The 11th Boat Race took place on the River Thames on 3 April 1852. Typically held annually, the event is a side-by-side rowing race between crews from the Universities of Oxford and Cambridge. Former Cambridge cox Thomas Selby Egan coached Oxford, the first time that either crew had been trained by a member of the opposing university. The race was won by Oxford, their first Boat Race victory at Easter, who triumphed over Cambridge by nine lengths.

The 12th Boat Race took place on the River Thames on 8 April 1854. Typically held annually, the event is a side-by-side rowing race between crews from the Universities of Oxford and Cambridge. The race was won by Oxford who triumphed over Cambridge by seven lengths.

The 13th Boat Race took place on the River Thames on 15 March 1856. Typically held annually, the event is a side-by-side rowing race between crews from the Universities of Oxford and Cambridge. The race, the second to be held on the ebb tide, was won by Cambridge who beat Oxford by half a length.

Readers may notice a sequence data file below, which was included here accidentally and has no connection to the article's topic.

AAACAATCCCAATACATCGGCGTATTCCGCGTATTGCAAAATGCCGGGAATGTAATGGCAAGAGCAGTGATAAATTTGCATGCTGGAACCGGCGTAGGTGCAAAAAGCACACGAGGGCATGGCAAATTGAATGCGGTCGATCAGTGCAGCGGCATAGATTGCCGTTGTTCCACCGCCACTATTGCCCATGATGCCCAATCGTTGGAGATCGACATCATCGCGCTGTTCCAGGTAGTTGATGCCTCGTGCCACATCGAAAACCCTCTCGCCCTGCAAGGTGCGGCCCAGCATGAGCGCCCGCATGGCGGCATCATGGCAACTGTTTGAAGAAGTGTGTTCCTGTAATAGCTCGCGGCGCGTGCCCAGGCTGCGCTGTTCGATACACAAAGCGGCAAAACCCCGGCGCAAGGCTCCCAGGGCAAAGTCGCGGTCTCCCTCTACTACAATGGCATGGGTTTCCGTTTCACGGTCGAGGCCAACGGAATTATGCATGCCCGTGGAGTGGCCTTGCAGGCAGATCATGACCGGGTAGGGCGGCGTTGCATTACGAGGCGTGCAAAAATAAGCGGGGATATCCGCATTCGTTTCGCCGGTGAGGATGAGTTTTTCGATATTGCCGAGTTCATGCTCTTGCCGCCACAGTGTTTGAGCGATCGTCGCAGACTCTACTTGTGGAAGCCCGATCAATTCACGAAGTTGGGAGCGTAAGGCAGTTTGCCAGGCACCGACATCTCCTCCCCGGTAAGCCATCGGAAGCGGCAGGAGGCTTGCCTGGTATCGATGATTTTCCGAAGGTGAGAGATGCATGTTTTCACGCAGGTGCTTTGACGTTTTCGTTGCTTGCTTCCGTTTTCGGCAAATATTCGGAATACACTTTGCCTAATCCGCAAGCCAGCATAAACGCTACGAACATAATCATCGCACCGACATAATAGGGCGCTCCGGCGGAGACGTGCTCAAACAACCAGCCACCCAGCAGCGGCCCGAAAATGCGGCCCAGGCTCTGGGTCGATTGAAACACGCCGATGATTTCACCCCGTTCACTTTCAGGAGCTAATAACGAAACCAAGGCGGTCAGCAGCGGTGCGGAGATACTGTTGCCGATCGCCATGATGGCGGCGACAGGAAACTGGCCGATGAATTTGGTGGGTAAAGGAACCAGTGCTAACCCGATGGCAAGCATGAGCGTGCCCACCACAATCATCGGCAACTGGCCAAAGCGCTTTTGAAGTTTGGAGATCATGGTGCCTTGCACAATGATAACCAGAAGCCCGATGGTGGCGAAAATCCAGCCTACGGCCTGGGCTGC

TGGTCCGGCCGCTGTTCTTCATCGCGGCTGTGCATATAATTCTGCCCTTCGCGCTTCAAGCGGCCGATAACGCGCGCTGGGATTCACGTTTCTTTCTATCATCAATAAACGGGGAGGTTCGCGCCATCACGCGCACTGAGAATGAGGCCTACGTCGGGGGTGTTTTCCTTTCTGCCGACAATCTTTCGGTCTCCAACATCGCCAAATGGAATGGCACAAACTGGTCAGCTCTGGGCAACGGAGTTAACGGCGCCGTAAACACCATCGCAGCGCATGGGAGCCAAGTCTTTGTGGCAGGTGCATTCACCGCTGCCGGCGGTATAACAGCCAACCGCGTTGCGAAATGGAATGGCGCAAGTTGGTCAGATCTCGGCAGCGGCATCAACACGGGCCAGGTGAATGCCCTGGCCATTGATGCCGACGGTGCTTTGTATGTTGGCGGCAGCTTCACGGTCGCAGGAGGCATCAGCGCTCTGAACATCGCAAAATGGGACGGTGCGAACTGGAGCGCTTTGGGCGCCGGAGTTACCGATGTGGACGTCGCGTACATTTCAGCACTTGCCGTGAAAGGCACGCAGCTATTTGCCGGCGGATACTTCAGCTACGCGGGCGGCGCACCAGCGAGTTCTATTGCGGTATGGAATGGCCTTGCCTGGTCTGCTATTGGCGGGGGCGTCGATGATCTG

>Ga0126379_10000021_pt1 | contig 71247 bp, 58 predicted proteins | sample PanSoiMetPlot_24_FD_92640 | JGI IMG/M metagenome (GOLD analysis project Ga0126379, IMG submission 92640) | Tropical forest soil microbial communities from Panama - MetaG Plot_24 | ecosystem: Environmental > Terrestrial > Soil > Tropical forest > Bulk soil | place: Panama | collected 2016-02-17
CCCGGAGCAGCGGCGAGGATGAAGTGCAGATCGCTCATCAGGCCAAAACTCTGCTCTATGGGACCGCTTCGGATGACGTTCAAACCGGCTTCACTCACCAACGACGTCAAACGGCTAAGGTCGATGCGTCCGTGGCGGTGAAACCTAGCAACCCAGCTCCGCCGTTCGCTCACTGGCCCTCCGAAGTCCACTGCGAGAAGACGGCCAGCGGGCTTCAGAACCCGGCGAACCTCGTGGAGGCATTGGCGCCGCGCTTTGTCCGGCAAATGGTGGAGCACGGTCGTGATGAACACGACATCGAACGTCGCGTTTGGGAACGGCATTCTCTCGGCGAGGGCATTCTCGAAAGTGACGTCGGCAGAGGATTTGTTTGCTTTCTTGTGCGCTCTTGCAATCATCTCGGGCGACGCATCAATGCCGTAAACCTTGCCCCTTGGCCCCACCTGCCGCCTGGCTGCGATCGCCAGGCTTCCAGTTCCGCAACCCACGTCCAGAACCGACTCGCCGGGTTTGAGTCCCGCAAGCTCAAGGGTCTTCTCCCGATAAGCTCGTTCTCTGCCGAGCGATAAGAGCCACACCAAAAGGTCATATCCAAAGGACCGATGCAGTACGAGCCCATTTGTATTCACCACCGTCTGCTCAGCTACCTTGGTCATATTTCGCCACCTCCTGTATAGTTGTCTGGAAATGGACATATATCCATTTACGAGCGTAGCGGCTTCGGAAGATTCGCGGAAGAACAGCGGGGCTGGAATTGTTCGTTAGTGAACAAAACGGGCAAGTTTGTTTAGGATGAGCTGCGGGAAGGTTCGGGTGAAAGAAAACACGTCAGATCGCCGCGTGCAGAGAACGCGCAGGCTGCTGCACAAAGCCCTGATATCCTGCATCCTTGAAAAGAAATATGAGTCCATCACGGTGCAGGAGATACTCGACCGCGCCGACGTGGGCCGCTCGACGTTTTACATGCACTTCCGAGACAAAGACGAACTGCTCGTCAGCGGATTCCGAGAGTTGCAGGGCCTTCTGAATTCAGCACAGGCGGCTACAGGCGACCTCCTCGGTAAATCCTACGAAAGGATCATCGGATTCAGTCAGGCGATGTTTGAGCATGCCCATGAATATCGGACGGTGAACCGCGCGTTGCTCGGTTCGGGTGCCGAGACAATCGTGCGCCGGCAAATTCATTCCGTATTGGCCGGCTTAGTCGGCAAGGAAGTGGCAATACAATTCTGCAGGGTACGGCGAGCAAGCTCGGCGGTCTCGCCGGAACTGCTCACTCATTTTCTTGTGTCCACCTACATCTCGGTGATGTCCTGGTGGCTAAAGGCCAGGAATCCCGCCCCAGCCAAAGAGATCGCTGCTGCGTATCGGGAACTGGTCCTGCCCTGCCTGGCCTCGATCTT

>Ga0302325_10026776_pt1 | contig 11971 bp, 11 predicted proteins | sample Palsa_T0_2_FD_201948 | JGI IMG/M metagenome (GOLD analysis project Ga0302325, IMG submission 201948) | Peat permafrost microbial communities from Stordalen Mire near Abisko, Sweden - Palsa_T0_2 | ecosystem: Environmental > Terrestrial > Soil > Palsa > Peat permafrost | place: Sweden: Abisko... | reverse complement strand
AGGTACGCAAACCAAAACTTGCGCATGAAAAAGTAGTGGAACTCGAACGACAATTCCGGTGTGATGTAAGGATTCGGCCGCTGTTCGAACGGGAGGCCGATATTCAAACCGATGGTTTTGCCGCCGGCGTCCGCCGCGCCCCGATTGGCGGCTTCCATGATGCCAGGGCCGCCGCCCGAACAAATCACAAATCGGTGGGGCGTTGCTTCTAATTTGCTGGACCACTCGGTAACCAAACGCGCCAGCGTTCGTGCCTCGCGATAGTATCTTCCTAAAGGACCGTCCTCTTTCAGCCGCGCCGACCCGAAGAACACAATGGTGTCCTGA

Egan was a German scholar and translated Schiller's Don Carlos, Infant of Spain , Heine's Börne , and other poems. [1]

<i>Don Carlos</i> (play) play

Don Carlos is a (historical) tragedy in five acts by Friedrich Schiller; it was written between 1783 and 1787 and first produced in Hamburg in 1787. The title character is Carlos, Prince of Asturias and the play as a whole is loosely modeled on historical events in the 16th century under the reign of King Philip II of Spain.

Heinrich Heine German poet, journalist, essayist, and literary critic

Christian Johann Heinrich Heine was a German-Jewish poet, journalist, essayist, and literary critic. He is best known outside of Germany for his early lyric poetry, which was set to music in the form of Lieder by composers such as Robert Schumann and Franz Schubert. Heine's later verse and prose are distinguished by their satirical wit and irony. He is considered part of the Young Germany movement. His radical political views led to many of his works being banned by German authorities—which, however, only added to his fame. He spent the last 25 years of his life as an expatriate in Paris.